The Lefferts’ law of management

My friend Rob Lefferts, VP at Microsoft, offers this gem of advice:

It is your fault.

I call this the Lefferts’ law of management. The last thing you should ever do is blame your own team. You have more power, and are paid more, than anyone else. If something is wrong, it is probably because of you. There are dozens of excuses you can use instead that point the blame elsewhere but if you want to be a good manager don’t use them.

If someone is behind schedule, communicates poorly, or made a bad decision, who coached them, or failed to? You. If people are arguing and don’t trust each other, who shaped the culture or failed to create shared goals? You. If you feel you must micromanage to keep quality high, that’s on you too for not hiring better or coaching them into growth. Whatever the thing is that isn’t going well, you are the primary person that both caused it and can do something about it. Even if you inherited a problem, it is your job to manage it. If you’re not sure what to do, it’s your job to admit you are over your head and ask for advice or step away from being the boss.

This law should be the primary working assumption in trying to understand a situation. Certainly there will be cases where someone else is at fault, but start your diagnosis by assuming otherwise.

If you are the executive, the boss, the manager or in some cases the leader, you should tend to absorb blame for what’s going on, freeing people to actually solve problems instead of pointing fingers. Be the fall guy if needed for your own boss or partners. If people see you take bullets for them, soon they’ll be taking some for you, or prevent the need for anyone to at all.

Being passionately accountable creates a shield for others and makes it safer for them to invest more personal responsibility in their work. When they do, things can only get better.

When in doubt, good managers assume anything important that’s not going well is their fault and do something about it.

[edited lightly 9-23-2016, 9-24-2020]

22 Responses to “The Lefferts’ law of management”

  1. Nikolay

    That’s wise one.

    And actually pragmatic programmers have similar advise in their book.

  2. Jan

    Not always sage advice…

    In many situations in large organizations there are groups ‘collaborating’ on a project. These groups are often filled with workers with sloppy shoulders and managers trying to align themselves with the next big win and distance themselves form (often their own) failures.

    Absorbing blame in these situations will lead to more valueless work initially and probably getting sacked when things get tight and they fire ‘that useless guy who always messes up other people’s projects’

    Sorry, but I just don’t think this is valid advice for everyone.

  3. Martin

    I would add to Jan’s comments my viewpoint.

    I think it’s important to clearly separate what’s your fault, and what’s not ; what is under your responsability, and what is not. Unless that, you’ll be a kind of “shock absorber” for all the organization…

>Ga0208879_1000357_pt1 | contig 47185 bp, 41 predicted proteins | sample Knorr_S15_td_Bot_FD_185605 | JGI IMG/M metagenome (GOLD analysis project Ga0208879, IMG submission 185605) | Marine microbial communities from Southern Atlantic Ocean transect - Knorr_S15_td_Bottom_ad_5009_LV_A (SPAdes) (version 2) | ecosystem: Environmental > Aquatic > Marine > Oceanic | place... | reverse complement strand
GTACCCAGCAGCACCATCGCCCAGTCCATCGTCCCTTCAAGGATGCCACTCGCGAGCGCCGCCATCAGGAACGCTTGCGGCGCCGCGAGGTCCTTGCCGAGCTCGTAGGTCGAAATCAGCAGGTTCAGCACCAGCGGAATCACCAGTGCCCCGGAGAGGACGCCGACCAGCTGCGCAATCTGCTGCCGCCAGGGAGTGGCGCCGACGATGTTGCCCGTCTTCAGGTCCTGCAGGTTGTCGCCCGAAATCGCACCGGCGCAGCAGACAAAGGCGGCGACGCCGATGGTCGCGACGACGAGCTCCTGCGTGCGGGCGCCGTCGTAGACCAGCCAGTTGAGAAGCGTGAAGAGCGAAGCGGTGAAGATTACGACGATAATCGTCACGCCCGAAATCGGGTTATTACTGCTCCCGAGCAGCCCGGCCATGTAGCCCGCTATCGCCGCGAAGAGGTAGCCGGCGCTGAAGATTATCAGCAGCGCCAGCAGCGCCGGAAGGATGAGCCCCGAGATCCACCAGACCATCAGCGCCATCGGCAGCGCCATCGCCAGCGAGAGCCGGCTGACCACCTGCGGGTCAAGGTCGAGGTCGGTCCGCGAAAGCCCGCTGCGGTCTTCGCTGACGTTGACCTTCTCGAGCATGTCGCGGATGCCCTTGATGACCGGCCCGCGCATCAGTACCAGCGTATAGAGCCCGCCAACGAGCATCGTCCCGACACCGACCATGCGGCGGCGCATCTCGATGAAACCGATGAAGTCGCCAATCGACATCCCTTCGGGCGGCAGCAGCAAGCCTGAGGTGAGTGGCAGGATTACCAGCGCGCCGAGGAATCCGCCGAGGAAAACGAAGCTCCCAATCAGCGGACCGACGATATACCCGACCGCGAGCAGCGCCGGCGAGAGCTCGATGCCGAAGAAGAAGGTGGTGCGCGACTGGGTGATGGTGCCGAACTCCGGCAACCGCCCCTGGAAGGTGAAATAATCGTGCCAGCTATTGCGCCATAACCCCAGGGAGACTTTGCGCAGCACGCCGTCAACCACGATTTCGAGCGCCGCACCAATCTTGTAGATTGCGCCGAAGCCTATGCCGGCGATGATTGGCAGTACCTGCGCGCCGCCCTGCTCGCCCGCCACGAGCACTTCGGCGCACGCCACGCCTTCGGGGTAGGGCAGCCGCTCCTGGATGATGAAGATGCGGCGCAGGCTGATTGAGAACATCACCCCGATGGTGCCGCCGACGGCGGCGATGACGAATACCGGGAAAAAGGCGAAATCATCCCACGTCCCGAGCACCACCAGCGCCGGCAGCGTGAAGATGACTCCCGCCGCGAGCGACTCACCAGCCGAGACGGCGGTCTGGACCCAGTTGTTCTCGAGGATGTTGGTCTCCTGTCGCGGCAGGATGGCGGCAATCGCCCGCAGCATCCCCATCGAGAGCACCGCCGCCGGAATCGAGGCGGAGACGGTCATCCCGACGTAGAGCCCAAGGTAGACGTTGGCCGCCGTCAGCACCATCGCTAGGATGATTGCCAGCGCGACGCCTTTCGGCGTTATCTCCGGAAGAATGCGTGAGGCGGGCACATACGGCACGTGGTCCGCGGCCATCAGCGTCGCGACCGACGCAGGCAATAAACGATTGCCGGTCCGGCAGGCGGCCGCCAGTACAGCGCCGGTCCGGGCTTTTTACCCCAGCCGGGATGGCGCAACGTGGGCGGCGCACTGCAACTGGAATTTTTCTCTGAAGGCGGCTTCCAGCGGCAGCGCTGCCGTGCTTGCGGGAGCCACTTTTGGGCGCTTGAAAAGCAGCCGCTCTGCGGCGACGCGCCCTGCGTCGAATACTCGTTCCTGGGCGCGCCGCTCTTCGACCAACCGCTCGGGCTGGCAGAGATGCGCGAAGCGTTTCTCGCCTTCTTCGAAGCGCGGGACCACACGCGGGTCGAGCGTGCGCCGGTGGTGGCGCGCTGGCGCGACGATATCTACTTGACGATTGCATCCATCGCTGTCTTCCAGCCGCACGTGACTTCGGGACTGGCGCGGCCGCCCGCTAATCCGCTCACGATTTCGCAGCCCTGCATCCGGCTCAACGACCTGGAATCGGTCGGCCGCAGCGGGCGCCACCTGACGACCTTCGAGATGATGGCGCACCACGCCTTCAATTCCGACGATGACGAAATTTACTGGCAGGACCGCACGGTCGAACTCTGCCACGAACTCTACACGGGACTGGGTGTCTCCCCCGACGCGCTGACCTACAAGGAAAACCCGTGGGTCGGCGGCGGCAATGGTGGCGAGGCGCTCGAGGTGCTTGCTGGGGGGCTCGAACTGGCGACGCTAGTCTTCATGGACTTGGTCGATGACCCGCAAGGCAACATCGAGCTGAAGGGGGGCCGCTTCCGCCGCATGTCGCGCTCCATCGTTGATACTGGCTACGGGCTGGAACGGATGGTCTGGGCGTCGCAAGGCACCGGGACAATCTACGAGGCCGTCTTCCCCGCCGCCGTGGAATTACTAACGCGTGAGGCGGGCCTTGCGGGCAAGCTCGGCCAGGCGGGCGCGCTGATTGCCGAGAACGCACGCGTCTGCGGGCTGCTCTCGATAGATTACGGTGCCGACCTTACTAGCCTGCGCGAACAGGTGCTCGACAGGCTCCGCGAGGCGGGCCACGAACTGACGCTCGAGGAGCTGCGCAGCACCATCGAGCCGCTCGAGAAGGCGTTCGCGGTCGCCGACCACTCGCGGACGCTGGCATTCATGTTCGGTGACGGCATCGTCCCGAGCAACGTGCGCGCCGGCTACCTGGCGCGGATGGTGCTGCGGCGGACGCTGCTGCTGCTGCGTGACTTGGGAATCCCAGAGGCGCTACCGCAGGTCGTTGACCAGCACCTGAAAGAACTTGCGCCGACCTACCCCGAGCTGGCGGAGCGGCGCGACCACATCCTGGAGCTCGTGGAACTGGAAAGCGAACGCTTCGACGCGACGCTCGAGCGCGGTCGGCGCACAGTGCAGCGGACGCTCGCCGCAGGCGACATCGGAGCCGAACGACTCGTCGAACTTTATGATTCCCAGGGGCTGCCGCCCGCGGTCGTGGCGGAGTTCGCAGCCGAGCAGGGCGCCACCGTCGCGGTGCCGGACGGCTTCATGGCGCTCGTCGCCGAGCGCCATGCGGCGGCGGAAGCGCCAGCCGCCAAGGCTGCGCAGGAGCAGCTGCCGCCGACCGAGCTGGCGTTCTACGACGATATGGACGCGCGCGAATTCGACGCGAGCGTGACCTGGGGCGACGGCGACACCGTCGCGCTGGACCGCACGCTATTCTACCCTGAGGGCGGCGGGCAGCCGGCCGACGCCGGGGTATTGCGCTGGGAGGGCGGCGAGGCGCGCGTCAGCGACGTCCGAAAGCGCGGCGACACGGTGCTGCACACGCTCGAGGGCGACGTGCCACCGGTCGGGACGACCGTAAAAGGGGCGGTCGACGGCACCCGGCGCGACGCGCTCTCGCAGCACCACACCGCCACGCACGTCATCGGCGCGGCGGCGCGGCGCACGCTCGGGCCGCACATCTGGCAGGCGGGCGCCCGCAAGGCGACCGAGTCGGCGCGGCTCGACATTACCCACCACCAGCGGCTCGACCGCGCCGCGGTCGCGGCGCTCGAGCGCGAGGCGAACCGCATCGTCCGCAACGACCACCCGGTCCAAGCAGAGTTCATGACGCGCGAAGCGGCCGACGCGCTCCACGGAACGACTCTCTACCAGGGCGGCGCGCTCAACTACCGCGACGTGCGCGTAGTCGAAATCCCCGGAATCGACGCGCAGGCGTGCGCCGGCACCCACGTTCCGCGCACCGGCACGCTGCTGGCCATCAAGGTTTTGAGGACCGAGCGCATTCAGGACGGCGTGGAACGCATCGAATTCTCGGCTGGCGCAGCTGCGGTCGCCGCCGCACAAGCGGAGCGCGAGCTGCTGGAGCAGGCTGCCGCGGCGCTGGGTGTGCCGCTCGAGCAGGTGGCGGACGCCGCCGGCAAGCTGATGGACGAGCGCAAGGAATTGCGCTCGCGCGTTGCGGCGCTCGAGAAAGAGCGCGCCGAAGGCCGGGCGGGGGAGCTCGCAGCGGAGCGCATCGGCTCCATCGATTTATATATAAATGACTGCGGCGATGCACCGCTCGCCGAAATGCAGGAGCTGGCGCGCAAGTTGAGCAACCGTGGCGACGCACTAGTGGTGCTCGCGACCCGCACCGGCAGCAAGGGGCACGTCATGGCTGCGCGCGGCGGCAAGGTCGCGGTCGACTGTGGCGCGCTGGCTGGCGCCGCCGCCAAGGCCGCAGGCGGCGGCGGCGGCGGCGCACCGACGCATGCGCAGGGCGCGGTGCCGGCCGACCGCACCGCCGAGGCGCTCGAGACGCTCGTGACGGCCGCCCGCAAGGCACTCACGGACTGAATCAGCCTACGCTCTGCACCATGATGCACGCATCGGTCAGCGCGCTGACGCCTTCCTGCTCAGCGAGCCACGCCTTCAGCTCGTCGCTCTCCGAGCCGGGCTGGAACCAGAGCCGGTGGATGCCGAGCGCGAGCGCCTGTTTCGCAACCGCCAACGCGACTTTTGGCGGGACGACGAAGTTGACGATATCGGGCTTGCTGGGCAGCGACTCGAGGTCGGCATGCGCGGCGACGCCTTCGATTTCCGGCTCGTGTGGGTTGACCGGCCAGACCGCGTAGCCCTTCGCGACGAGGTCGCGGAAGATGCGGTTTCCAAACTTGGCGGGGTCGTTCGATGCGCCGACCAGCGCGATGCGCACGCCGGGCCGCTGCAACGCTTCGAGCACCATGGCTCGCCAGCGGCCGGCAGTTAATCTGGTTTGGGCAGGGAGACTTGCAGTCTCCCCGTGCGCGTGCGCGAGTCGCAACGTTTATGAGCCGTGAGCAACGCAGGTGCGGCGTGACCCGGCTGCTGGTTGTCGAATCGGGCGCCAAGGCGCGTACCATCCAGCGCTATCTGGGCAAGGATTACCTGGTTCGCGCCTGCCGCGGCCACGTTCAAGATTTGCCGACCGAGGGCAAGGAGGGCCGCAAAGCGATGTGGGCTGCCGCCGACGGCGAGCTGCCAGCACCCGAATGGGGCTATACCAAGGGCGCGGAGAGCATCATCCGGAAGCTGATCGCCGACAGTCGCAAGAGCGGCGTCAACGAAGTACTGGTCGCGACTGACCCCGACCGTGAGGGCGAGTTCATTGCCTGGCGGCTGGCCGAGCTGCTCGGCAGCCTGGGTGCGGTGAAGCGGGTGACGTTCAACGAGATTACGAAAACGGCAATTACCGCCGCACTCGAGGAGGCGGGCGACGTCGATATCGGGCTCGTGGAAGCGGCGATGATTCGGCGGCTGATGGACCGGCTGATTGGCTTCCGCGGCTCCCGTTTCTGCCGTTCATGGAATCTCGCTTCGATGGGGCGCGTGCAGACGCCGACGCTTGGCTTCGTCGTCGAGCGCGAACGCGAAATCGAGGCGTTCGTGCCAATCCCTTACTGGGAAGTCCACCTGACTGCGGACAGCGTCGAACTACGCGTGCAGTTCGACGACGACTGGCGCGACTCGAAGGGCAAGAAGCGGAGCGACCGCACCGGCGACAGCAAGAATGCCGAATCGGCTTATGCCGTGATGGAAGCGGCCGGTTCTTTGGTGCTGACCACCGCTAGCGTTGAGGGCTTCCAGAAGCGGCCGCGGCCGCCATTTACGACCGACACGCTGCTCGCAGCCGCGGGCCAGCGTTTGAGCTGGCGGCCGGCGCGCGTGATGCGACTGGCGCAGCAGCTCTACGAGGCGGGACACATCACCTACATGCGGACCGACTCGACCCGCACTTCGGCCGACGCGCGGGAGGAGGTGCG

4. Eric

    While taking responsibility is important, I think your last comment of “do something about it” is even more important. If somebody takes the blame for things without taking action, they look incompetent. Conversely, somebody who takes action on things that aren’t their fault looks like a proactive leader. So I almost wonder if the advice should be to take action rather than to accept blame.

  5. NathanaelB

    Jan, couldn’t then “doing something” be getting those people removing from the team or organisation? If they are actually incompetent then that’s a problem that can be fixed with enough effort :)

  6. Jennifer

    Agree almost 100%. The only drawback to this is that what one perceives as a ‘problem’ may only be a problem to that person alone, which leads to micro-managing. First, you need to ensure there really is a problem to be resolved, not just a difference of opinion on how something should be executed. Then, work with your employees / teammates to find a resolution that doesn’t alienate anyone (or as few as possible).

    See, I’m in a position right now where my director (one step down from VP) thinks she can do everyone’s job better than them. What she perceives as problems only exist as such in her own mind. Thus, the “problem” shifts to us, her employees.

    I’m a firm believer that in life, if you have an issue with something, you’re the only one who can fix it. But, when it comes to working with others, you need to decide first if the issue is within yourself or shared with others.

  7. John K

    No offense to the ladies reading this – I always thought that part of “the mark of being a man” included taking responsibility for your role + actions. since when did that change such that we need a law to remind managers (pre-dominantly male, by the way) that they need to be responsible?

    back when i was serving in the military, I had a good “manager” (a senior warrant officer, to be exact). He was harsh, demanding and the nightmare of every enlisted man. I learnt however that he led by example, and never pushed the blame (when things go wrong) even though he could have pushed it on us. Though he was rather stingy with his rewards, his men respected and loved him for his trustable leadership. I see a very sad lack of leadership, esp in the IT/comp science sector – but i think everyone can see that.



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